I’ve abandoned it all right
Posted August 3, 2007on:
Last week Matt at Variety of Words blogged about his unfortunate experience at his local library. It’s a shame I hadn’t caught it then because I would have posted about it sooner and fully supported his sentiments. (It would matter so much, of course.) My local “library” has more or less turned into a community centre that happens to have books on the stacks. To my conservative, intolerant eye once a library needs a quiet room something has gone terribly wrong. (It should be the other way around — group rooms for people who need to speak at reasonable volumes.)
It’s clear to me that the local librarians see things differently. When I try to do my work at any study carrel it is them as often as anyone else who are speaking with what I like to call “cafeteria voices”, as if the government periodicals are 20 feet away from whatever location they happen to be in. Cell phone abuse is rampant regardless of age. Lessons are held right by the study carrels. (When I lived in Jamaica my tutor and I had lessons at the parish library but it was at group tables and we whispered as softly as possible; it’s not hard.) One has to do a smell check before going anywhere near them anyway, and hope that one’s neighbours are giggly teenagers instead of certain regulars who use the place as a home-away-from-home complete with dozens of grocery bags filled with three meals and assorted newspapers (?).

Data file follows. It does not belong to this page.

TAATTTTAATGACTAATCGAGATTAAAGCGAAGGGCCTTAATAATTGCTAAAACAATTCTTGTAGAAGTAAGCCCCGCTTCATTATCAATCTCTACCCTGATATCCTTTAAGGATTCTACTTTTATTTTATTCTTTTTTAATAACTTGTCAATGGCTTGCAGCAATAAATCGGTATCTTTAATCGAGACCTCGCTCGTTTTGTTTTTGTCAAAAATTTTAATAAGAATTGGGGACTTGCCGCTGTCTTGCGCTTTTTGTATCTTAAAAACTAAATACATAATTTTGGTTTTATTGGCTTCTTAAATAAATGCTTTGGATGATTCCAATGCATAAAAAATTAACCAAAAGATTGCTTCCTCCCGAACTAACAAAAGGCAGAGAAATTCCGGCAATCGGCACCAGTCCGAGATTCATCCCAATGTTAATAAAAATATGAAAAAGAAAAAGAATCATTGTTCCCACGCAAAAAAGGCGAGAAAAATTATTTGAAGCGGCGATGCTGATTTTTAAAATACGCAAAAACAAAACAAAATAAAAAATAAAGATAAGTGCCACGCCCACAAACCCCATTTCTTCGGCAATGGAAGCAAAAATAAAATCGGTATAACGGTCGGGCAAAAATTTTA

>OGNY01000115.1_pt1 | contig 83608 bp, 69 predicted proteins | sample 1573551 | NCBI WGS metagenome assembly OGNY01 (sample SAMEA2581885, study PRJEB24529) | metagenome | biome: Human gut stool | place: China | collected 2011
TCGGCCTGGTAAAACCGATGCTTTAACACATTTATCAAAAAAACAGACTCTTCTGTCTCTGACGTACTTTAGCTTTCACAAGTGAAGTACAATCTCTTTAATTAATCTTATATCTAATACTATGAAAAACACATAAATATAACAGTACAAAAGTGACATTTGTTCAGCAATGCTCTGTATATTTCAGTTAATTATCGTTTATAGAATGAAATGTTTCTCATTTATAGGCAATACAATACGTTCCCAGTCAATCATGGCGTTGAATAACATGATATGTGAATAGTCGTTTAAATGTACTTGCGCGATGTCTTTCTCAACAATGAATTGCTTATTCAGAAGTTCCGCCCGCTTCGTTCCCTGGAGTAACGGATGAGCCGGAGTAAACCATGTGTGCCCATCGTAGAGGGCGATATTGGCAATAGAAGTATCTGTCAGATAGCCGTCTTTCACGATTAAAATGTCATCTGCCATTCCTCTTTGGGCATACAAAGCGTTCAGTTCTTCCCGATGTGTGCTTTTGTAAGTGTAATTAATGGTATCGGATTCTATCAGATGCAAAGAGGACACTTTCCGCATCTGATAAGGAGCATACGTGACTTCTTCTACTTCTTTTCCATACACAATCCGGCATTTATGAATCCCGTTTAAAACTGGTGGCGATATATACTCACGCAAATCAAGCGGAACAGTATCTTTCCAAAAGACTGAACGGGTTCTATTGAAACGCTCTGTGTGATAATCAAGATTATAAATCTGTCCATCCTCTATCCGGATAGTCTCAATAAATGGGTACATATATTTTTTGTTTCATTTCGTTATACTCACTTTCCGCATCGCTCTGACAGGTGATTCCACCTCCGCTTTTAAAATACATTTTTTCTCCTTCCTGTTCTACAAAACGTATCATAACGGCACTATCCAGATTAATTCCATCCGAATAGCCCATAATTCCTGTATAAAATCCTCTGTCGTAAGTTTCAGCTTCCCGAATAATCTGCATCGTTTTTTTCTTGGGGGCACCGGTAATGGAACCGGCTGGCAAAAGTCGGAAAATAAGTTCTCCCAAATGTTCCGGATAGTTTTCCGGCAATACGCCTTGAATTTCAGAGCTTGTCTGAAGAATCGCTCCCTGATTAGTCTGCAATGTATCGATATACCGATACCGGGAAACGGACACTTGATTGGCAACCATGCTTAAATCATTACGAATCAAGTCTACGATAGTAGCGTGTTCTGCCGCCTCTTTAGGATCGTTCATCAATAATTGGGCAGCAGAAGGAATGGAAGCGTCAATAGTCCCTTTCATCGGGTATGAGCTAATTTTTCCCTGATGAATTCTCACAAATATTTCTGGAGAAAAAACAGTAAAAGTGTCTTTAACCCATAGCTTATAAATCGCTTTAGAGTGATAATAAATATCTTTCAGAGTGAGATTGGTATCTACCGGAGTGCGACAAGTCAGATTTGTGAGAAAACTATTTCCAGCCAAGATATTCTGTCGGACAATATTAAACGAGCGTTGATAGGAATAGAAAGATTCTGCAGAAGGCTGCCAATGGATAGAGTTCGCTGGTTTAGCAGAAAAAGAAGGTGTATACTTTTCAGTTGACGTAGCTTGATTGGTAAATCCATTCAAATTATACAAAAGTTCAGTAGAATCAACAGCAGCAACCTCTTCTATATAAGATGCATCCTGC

Quiet reading room? The park benches outside. (Seriously those spots are at any given time quieter than inside the library.) Keep in mind that the situation I describe is not during summer but early spring — the last time I went there before giving up and making the longer walk to campus.
Many persons are simply thrilled that the place is being used. I can’t ignore the benefits that the users are obviously reaping from the library, what with the high computer use and the growing ESL and Chinese books section. There’s still a book club and things have not deteriorated to the point that the place is hosting band practice (yet). Napping homeless people don’t bother me much — they’re quiet. And you can’t beat the offer of free books. I would sign a petition for it to get more government funding, or give a donation, just don’t ask me to go there.
It’s only made it clearer to me that whatever town I reside in must have a university, where the concept of what a library is has not disappeared. If you’re not student or faculty you have to pay for membership, but one can always pick up the books from the happening community spot and go to campus to read undisturbed. Mine has an excellent fiction collection and access to two other university libraries. And Starbucks, maligned as it is, never kicks out customers if they aren’t sitting with a frappuccino.